This is an excerpt from a brief filed in the Supreme Judicial Court of Massachusetts.
The names of the parties and any other information which might lead
to their identification have been changed.
WARNING: This brief was not successful. It was, I assume, either too critical of the Appeals Court three-judge panel or not read or read by a clerk just out of law school. The law is undisputable. I would welcome critiques by other attorneys. Email.
I was not the attorney who wrote the original appellate brief filed in the Appeals Court.
Nor did I argue before that panel.
NOTE: You must find the equivalent cases in your own state.
1. Where there was no clear and unequivocal order, there could be no finding of contempt.
To find civil contempt, there must be a clear and undoubted disobedience of an equally clear and unequivocal command. Warren Gardens Housing Co-op. v. Clark, 420 Mass. 699, 700 (1995). The obligation of the party must be set out in a sufficiently specific and unambiguous manner as to constitute a clear command regarding what is required to comply. Hobson v. Perry, 13 Mass.App.Ct. 944 (1982).
Even assuming arguendo that the panel was correct that the payment orders were clear as to who was to pay and to whom payment was to be made, there was no order stating the time by which payment was to be made. So contempt could not be found on the same day an alleged order issued. "Where a court's order lacks a critical term or contains an error, a finding of civil contempt is inappropriate." Demoulas v. Demoulas Super Mkts., 424 Mass. 501, 566 (1977). [Appellant's Brief at 19-23].
Given that John Doe, in violation of Dist./Mun.Cts.R.Civ.P. Rule 6(c), handed each of the motions and oppositions to Jane Smith as the case was called for hearing, she did not even receive proper notice of the several motions to show cause why she should not be found in contempt . . . and the panel must have overlooked these facts, for it chose only to include ADD-299-303 in its opinion, and not the Certificates of Service. [See n. 15 supra.]
Thus Jane Smith had no opportunity to meaningfully oppose those motions. Due process was being trampled on in that session: Mary Jones was not getting the discovery to which she had long since been entitled and Jane Smith herself was being punished for zealously advocating on her client's behalf. And Jane Smith told the court so [ADD-205].
It was improper for the court to punish Mary Jones for its anger at Jane Smith and to retaliate against Jane Smith for seeking justice for Mary Jones.
Neither woman was at any time granted an evidentiary hearing with or without indices of due process on the issue of contempt. Due process with an evidentiary trial is required for contempt to attach. Milano v. Hingham Sportswear Co., Inc., 366 Mass. 376, 378-79 (1974).
In sum, without a clear and unequivocal command, there can be no "clear and undoubted disobedience." Cf. Judge Rotenberg Educ. Center, Inc. v. Comm'r of Dept. of Mental Retardation (No.1), 424 Mass. 430, 448 (1997), the case which the panel cited. Neither can caprice be substituted for law. Clabburn v. Phillips, 245 Mass. 47, 52 (1923). Here caprice invited danger, and that danger came to fruition, in that the judge promised a hearing but then did not allow one to take place.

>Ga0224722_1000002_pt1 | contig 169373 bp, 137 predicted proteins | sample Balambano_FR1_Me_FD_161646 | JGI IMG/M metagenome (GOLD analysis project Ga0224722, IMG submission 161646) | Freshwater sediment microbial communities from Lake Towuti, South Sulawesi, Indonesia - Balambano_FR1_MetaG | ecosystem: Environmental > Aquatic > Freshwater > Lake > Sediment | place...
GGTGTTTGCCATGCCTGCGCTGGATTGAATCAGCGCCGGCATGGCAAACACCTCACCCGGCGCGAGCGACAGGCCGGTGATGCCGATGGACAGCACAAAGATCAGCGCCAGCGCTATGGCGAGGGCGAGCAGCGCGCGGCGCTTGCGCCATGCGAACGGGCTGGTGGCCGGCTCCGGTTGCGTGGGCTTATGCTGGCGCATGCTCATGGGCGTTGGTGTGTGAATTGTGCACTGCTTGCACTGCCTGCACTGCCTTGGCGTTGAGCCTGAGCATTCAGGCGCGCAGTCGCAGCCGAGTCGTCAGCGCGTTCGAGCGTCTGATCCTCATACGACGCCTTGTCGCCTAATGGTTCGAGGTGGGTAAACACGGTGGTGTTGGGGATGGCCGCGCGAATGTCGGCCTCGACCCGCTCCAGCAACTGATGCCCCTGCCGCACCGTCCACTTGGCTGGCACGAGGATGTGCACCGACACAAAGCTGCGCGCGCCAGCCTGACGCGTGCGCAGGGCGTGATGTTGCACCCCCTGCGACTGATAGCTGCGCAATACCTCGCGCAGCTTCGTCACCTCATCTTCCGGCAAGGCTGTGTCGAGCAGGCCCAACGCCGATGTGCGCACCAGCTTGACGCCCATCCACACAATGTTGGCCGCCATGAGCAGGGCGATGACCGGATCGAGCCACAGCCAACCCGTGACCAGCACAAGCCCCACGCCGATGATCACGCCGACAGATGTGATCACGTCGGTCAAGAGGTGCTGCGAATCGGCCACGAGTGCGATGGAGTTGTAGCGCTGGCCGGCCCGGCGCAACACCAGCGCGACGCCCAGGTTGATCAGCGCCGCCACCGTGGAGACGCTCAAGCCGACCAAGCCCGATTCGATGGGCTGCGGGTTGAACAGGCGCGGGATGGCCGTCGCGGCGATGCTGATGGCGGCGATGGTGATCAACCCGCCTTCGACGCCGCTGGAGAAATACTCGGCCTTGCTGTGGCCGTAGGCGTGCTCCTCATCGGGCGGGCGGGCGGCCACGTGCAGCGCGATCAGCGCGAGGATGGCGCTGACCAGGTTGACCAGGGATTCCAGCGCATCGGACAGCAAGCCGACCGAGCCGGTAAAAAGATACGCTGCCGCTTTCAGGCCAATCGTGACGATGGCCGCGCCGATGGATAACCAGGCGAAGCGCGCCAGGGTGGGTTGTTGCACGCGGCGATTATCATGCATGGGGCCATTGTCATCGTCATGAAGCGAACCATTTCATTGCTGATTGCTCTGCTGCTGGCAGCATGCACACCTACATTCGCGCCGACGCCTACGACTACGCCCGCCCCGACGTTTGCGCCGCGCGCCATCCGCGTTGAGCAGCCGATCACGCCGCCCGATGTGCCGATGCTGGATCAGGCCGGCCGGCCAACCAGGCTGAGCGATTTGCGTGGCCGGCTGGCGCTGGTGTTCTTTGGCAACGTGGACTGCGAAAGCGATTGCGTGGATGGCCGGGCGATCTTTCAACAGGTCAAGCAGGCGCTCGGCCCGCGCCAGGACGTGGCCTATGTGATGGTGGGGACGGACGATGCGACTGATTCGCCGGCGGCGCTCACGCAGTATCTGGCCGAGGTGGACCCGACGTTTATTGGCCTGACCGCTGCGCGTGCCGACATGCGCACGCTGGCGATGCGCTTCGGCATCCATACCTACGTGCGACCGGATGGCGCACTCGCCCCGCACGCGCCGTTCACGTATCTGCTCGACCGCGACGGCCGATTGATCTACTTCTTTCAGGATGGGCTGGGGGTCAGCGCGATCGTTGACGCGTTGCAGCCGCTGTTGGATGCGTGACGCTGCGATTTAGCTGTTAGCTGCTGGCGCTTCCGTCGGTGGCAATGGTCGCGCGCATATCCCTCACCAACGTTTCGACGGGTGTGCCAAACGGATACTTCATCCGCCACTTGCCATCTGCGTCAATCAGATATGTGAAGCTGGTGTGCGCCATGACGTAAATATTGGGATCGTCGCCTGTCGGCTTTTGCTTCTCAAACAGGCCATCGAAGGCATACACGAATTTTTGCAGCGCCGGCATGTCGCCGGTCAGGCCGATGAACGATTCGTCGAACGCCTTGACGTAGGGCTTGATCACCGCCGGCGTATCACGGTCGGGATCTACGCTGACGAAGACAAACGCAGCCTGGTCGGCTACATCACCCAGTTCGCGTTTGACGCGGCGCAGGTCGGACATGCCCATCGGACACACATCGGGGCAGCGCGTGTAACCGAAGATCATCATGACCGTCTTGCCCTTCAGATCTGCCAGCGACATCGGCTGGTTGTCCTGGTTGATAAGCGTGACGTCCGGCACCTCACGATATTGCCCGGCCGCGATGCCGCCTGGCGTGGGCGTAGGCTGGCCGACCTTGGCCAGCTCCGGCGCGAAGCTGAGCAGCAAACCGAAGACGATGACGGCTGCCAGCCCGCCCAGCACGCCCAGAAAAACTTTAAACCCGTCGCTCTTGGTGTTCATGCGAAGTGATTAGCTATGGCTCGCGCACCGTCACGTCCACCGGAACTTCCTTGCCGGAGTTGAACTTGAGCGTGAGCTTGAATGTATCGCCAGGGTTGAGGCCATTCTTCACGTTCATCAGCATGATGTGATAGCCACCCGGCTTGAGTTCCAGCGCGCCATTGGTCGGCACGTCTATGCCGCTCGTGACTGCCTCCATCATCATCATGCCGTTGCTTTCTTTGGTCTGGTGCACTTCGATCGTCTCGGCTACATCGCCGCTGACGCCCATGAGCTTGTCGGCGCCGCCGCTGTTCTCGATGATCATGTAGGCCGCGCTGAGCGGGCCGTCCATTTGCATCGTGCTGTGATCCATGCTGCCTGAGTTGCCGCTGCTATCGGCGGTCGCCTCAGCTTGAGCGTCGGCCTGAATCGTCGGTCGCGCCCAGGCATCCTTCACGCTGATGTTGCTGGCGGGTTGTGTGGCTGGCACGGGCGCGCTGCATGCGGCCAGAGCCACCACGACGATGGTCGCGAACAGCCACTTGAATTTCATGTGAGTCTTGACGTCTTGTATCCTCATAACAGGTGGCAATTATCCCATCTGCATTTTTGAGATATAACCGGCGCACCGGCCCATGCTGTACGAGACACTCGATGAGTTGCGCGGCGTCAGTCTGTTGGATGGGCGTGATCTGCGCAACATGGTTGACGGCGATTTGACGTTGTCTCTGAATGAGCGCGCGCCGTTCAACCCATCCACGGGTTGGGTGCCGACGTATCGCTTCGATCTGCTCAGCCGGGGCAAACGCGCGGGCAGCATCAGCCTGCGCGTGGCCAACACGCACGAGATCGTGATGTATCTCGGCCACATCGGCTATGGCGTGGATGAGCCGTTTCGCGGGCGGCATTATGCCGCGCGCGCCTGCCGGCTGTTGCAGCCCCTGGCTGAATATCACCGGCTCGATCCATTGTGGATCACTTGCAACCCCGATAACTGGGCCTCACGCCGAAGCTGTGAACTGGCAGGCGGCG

1a. Where the court's order on Paper 157 failed to state a time within which payment had to be made, a finding of civil contempt at the same hearing the order issued was clear error.
The endorsement on Paper 157 [ADD-261] faild to state an amount to be paid, failed to state the time within which the money had to be paid, failed to state the entity to whom money had to be paid, and failed to state who was to pay (Jane Smith or Mary Jones) [Appellant's brief at 5-7]. The only amount of money stated in that endorsement is the per diem rate for the in terrorem fine [ADD-300]*.
The court itself was confused: Paper 157 itself states that $261.25 was sought from Jane Smith, but the court wrote on December 13th [ADD-S.A. 6 and said on January 17 [JRA-76] that only Mary Jones was in contempt of the alleged order to pay $261.25.
Thus, it was out of the endorsement on Paper 157, which lacked all the critical terms necessary for a clear and unequivocal order, that the year-long confusion arose. [OPINION at 1 n. 1].
Jane Smith, therefore, could not have been found, on any legal or factual basis, in contempt for not complying with the endorsement on #157 on any day.
1b. Where the order to pay unspecified sums and the finding of contempt appear in the same endorsement (on #165), the order is reversible.
The endorsement on Paper 165
to state a total amount to be paid and failed to state the entity to
money had to be paid [Appellant's brief at 5-7]. According to the
on #165, Jane Smith and/or Mary Jones were to pay:
(b) an amount stated on or in Paper 162 (but there is no dollar amount on or in Paper 162) [ADD-267-268],
(c) an additional $558 on Paper 165 (but #165 contains no such amount in it),
(d) the monies were to be paid not only that day but during the hearing itself, and
(e) a civil penalty of $50 per day until an unspecified sum was paid [ADD-216].
Thus, where the endorsement on Paper 165 is ambiguous, there can be no clear and undoubted disobedience, and contempt cannot be found. Judge Rotenberg, 424 Mass. at 448.